One of the hottest genres in YA these days is “dystopian.” But despite the way this term is thrown around in publisher’s marketplace announcements, it’s not always used correctly. In fact, many novels labeled “dystopian” actually belong to a separate subgenre of sci-fi—some are, in fact, post-apocalyptic novels. Though they might have what you’d call “dystopian” elements, thematically they’re something entirely different.
Last year at YA Highway, Kaitlin Ward gave a basic run-down of the differences between dystopian and apocalyptic novels, but it’s such a huge source of confusion that I thought it might be useful to open up the discussion again. This is the first in our series on “Defining Genre,” which will provide the basics on the dozens of subgenres within sci-fi. We want our readers to look like pros, to be able to tell their steam from their cyber, and to keep their apocalypses straight!
Dystopian Sci-fi – What is it?
In Ancient Greek, “dystopia” means literally “bad place.” In fact, a dystopia is considered an anti-utopia, and is usually presented as a perfect society by at least a few of the characters (often villains). Usually the societal goal was, at one point or another, to create a perfect society, but a fatal flaw in that society was overlooked, leading to an oppressive state where individuality, self-expression, and civil liberties have been squashed.
You might encounter dystopian novels in school; some classics of the genre are 1984, where a fascist government micromanages every aspect of daily life, including freedom of thought; Brave New World, where humanity is united peacefully via stringent reproductive control and widespread hallucinogen use; The Giver, where emotions are suppressed in favor of social “harmony,” and the short story “Harrison Bergeron”, where gifted individuals are physically and intellectually shackled for the sake of universal equality.
Veronica Roth’s Divergent is a great example of modern YA dystopian sci-fi. In her story, individuals are sorted into factions based on fundamental character traits in the hope that this stratification will impede future wars. Lauren Oliver’s Delirium is another straightforward dystopian example; in her society, mankind has been cured by the “disease” of love in the belief that this will stop citizens from experiencing any sort of mental illness or pain.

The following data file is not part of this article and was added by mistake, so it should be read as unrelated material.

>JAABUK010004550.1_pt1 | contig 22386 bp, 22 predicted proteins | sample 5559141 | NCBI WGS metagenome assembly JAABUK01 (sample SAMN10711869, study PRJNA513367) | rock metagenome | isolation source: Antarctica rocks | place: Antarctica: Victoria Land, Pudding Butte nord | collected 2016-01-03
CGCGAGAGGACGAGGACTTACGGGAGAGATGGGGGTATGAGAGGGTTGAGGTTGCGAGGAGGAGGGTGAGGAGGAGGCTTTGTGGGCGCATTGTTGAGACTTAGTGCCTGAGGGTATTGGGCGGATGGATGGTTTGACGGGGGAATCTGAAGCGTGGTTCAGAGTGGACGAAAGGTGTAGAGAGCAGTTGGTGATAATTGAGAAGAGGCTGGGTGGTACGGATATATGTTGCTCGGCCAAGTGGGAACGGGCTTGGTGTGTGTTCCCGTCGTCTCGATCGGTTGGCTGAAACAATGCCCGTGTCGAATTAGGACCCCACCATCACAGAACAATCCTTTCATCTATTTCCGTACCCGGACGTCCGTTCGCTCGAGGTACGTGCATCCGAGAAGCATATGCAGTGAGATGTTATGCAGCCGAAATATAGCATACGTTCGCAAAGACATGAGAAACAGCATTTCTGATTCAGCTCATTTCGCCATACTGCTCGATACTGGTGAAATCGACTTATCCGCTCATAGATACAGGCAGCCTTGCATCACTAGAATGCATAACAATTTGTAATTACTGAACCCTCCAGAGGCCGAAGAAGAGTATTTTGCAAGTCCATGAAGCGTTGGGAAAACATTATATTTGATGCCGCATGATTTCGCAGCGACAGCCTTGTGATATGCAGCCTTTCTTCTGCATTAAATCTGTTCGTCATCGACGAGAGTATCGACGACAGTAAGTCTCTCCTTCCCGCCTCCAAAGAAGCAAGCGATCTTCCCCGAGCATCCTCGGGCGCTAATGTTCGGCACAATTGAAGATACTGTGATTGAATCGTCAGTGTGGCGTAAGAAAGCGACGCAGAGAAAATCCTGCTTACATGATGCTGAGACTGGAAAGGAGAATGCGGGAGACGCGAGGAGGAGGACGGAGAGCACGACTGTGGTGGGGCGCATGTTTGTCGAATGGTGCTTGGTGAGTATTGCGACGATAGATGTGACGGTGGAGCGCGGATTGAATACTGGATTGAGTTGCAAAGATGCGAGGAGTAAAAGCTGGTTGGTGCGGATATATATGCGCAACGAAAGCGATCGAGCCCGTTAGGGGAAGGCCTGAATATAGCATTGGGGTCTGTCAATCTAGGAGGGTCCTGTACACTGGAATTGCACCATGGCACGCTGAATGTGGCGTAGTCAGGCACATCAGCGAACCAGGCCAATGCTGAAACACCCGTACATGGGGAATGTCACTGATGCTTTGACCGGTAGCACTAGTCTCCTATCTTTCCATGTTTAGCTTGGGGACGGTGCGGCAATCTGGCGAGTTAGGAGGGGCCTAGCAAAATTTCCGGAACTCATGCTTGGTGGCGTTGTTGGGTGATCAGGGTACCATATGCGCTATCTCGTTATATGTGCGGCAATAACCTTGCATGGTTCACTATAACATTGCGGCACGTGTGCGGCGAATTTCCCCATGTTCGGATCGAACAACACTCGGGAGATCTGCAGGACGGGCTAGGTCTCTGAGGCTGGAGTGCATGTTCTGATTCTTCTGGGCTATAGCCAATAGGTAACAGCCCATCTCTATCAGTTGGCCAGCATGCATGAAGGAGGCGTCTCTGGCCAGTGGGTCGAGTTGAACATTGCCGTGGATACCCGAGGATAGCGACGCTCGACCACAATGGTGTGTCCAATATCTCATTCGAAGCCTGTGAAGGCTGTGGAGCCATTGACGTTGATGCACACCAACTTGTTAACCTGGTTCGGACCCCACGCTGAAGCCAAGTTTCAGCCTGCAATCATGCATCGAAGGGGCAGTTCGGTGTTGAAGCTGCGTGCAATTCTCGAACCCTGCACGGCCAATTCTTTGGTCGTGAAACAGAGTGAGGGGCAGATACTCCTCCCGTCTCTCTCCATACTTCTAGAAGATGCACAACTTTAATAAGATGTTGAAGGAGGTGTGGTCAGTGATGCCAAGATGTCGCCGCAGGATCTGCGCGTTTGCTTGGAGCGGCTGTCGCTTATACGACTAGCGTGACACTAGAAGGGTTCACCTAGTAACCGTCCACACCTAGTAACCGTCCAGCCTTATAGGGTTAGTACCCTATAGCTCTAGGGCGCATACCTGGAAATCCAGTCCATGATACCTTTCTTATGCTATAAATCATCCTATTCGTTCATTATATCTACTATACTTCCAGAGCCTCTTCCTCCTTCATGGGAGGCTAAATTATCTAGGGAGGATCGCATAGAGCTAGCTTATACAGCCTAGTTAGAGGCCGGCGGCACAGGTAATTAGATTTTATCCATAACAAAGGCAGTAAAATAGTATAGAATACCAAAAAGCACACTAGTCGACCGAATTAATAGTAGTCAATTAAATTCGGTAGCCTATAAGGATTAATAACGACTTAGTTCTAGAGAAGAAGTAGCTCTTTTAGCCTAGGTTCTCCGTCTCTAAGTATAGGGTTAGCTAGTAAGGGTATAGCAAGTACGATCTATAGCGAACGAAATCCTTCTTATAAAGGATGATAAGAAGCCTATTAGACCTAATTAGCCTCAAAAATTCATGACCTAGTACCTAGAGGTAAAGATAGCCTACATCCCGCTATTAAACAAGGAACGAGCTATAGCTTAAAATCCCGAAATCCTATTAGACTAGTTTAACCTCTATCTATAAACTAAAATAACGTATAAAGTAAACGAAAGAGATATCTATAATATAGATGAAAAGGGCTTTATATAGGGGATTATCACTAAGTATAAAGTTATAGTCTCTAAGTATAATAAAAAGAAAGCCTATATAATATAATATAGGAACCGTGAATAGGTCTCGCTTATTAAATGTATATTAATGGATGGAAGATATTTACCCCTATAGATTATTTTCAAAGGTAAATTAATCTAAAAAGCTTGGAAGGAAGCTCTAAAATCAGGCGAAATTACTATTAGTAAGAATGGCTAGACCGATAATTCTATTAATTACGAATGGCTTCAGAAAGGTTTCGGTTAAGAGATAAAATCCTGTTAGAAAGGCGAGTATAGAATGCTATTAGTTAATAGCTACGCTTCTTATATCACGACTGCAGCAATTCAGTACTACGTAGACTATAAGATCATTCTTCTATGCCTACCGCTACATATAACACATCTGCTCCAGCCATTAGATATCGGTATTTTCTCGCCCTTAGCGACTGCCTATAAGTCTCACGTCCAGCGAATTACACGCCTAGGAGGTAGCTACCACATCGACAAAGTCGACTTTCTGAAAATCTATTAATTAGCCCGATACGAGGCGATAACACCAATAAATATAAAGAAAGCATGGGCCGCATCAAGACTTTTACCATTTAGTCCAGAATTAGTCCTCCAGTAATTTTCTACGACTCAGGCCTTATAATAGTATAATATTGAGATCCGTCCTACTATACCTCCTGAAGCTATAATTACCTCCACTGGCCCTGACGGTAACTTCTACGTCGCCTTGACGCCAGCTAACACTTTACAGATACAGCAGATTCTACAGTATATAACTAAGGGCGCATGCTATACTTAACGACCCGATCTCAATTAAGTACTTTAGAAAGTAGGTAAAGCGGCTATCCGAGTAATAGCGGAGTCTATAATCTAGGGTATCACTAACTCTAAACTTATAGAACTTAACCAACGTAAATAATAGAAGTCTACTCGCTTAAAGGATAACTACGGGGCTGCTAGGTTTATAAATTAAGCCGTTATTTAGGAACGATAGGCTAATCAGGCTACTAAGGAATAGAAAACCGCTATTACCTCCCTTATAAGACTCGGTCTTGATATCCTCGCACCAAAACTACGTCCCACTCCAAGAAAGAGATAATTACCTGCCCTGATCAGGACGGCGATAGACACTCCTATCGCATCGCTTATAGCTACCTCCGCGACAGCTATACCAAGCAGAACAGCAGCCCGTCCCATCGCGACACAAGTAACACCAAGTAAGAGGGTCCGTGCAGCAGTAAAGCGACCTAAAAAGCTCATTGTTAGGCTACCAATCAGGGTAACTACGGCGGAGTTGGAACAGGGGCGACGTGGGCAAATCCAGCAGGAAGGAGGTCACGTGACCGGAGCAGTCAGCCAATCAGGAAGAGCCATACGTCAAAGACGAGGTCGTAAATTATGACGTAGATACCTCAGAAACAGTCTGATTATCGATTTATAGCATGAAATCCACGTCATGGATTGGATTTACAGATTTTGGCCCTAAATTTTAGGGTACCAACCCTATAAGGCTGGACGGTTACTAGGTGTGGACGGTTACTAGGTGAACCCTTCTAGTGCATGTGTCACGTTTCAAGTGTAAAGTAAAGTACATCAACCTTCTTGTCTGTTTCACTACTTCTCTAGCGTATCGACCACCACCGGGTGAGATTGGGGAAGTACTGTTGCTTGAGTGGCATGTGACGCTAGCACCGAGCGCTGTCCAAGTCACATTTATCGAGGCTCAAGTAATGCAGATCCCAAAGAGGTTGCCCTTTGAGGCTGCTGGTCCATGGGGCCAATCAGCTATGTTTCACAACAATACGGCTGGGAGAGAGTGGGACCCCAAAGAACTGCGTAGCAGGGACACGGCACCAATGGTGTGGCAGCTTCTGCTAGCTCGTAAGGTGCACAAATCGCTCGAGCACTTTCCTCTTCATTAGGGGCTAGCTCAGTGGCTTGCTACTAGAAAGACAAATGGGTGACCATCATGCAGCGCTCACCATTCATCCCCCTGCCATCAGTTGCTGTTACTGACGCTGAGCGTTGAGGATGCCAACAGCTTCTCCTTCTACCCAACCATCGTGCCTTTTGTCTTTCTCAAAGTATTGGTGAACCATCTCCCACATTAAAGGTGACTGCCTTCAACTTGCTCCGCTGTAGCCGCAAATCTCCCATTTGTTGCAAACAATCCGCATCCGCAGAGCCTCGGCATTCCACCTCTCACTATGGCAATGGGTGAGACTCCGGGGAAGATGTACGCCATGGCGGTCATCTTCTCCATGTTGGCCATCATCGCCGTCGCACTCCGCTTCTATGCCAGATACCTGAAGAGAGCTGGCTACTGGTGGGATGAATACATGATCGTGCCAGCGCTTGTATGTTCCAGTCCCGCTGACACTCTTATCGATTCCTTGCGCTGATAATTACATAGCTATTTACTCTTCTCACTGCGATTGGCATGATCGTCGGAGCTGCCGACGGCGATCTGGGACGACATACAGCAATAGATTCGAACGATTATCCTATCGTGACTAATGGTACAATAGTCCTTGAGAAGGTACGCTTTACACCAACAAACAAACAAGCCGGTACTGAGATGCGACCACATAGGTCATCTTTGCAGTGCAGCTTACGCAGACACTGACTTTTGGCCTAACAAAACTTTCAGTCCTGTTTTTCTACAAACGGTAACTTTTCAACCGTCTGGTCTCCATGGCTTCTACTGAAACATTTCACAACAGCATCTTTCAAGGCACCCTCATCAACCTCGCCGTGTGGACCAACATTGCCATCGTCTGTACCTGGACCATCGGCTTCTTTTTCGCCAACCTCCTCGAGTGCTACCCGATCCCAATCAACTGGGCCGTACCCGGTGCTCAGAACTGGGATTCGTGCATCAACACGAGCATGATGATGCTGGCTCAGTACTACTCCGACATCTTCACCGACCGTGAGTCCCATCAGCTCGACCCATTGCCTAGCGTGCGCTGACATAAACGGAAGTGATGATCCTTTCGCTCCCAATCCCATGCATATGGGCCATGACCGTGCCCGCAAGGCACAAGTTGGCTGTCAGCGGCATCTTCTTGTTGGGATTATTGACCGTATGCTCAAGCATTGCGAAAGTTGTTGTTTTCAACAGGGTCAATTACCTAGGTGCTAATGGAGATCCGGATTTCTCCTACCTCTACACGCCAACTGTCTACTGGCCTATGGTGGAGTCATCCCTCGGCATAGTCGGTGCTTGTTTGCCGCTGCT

Though it’s commonly hailed as the impetus for the current wave of dystopian sci-fi for teens, Suzanne Collins’ The Hunger Games is a bit of an edge case. While Panem is definitely a “bad place,” and features the same type of oppressive, stringent government often found in dystopian-SF, it lacks the “counter-utopic” elements of many of the aforementioned classics. It’s not presented like an ideal world, and Panem’s society wasn’t founded out of some misguided attempt to create one. In fact, it’s clear that everyone but the very small ruling class finds life in Panem pretty danged horrible.
The Apocalypse – the End of Life as We Know It
What The Hunger Games is, without a doubt, is a post-apocalyptic novel. It takes place long after the destruction of the modern United States, in a nation that “rose from the ashes” of a global war. The new society that we encounter in the books directly hinges on the destruction of our own, the hall-mark of post-apocalyptic literature.
The Hunger Games follows a long tradition of post-apocalyptic sci-fi. For example, A Canticle for Liebowitz shows us several generations of monks in a monastery who protect written literature after the destruction of the United States by nuclear war; Riddley Walker is a novel in vernacular also set in a post-nuclear setting where man has reverted to Iron-Age levels of technology. In YA, the Hunger Games was preceded several years earlier by The City of Ember, set in a society nestled underground following the destruction of the world above.
Post-apocalyptic stories differ in how long they’re set after the end of our world. Some, like Cormac McCarthy’s The Road cover the direct aftermath of societal break-down. Others, like Life as We Knew It even feature the disaster itself; in many ways, Susan Beth Pfeffer’s books are science fiction survival tales as much as they are post-apocalyptic works. What all of these novels share, though, is a cataclysmic event—either within the narrative or buried deeply in the world’s history—and an exploration of what comes after.
Of course, many dystopian sci-fi novels are also post-apocalyptic ones. For instance, Brave New World, The Giver, and Divergent all use the end of our contemporary society to wipe the slate clean and make room for a dystopian world. But, as I hope I’ve explained here, despite their shared traits–futuristic settings with often-grim outlooks on humanity–these terms are far from interchangeable.